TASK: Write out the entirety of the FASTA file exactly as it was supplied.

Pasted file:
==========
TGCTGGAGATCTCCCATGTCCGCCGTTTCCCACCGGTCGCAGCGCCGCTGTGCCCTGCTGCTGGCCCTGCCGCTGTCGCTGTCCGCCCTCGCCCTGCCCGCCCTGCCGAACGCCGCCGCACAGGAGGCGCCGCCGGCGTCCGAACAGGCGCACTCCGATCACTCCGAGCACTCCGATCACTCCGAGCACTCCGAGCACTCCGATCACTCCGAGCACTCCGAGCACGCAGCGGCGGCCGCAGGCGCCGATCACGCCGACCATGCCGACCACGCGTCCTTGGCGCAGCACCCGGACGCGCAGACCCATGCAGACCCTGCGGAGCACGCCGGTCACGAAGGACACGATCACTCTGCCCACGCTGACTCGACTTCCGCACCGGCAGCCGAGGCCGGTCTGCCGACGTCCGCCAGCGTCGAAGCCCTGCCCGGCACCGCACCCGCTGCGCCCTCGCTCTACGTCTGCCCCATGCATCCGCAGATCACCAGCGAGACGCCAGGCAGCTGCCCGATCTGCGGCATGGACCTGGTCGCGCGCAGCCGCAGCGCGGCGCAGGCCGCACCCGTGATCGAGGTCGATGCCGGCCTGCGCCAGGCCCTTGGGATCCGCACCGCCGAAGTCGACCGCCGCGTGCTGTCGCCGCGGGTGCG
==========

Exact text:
TGCTGGAGATCTCCCATGTCCGCCGTTTCCCACCGGTCGCAGCGCCGCTGTGCCCTGCTGCTGGCCCTGCCGCTGTCGCTGTCCGCCCTCGCCCTGCCCGCCCTGCCGAACGCCGCCGCACAGGAGGCGCCGCCGGCGTCCGAACAGGCGCACTCCGATCACTCCGAGCACTCCGATCACTCCGAGCACTCCGAGCACTCCGATCACTCCGAGCACTCCGAGCACGCAGCGGCGGCCGCAGGCGCCGATCACGCCGACCATGCCGACCACGCGTCCTTGGCGCAGCACCCGGACGCGCAGACCCATGCAGACCCTGCGGAGCACGCCGGTCACGAAGGACACGATCACTCTGCCCACGCTGACTCGACTTCCGCACCGGCAGCCGAGGCCGGTCTGCCGACGTCCGCCAGCGTCGAAGCCCTGCCCGGCACCGCACCCGCTGCGCCCTCGCTCTACGTCTGCCCCATGCATCCGCAGATCACCAGCGAGACGCCAGGCAGCTGCCCGATCTGCGGCATGGACCTGGTCGCGCGCAGCCGCAGCGCGGCGCAGGCCGCACCCGTGATCGAGGTCGATGCCGGCCTGCGCCAGGCCCTTGGGATCCGCACCGCCGAAGTCGACCGCCGCGTGCTGTCGCCGCGGGTGCG